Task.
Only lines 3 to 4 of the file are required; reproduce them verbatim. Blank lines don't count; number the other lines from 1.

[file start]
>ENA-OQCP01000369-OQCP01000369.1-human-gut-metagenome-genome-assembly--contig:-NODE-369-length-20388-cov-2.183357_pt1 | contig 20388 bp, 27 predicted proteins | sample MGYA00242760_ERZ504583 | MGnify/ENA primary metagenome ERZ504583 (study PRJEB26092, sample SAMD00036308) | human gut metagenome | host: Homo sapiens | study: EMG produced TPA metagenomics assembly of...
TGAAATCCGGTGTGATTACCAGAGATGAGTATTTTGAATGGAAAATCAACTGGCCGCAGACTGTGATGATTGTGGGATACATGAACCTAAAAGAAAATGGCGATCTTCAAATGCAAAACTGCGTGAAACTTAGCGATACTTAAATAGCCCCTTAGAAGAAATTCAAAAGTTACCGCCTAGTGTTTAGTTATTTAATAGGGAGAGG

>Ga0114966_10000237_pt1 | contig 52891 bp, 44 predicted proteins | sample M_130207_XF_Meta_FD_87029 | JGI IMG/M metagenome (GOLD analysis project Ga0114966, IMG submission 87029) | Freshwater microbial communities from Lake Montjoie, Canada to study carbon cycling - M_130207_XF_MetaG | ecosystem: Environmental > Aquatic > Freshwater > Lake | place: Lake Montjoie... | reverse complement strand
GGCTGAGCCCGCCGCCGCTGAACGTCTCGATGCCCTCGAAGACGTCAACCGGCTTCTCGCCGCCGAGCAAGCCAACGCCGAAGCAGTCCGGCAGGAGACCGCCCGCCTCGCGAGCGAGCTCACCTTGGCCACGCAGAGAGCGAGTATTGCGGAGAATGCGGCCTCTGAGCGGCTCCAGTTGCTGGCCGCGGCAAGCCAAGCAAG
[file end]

>Ga0114966_10000237_pt1 | contig 52891 bp, 44 predicted proteins | sample M_130207_XF_Meta_FD_87029 | JGI IMG/M metagenome (GOLD analysis project Ga0114966, IMG submission 87029) | Freshwater microbial communities from Lake Montjoie, Canada to study carbon cycling - M_130207_XF_MetaG | ecosystem: Environmental > Aquatic > Freshwater > Lake | place: Lake Montjoie... | reverse complement strand
GGCTGAGCCCGCCGCCGCTGAACGTCTCGATGCCCTCGAAGACGTCAACCGGCTTCTCGCCGCCGAGCAAGCCAACGCCGAAGCAGTCCGGCAGGAGACCGCCCGCCTCGCGAGCGAGCTCACCTTGGCCACGCAGAGAGCGAGTATTGCGGAGAATGCGGCCTCTGAGCGGCTCCAGTTGCTGGCCGCGGCAAGCCAAGCAAG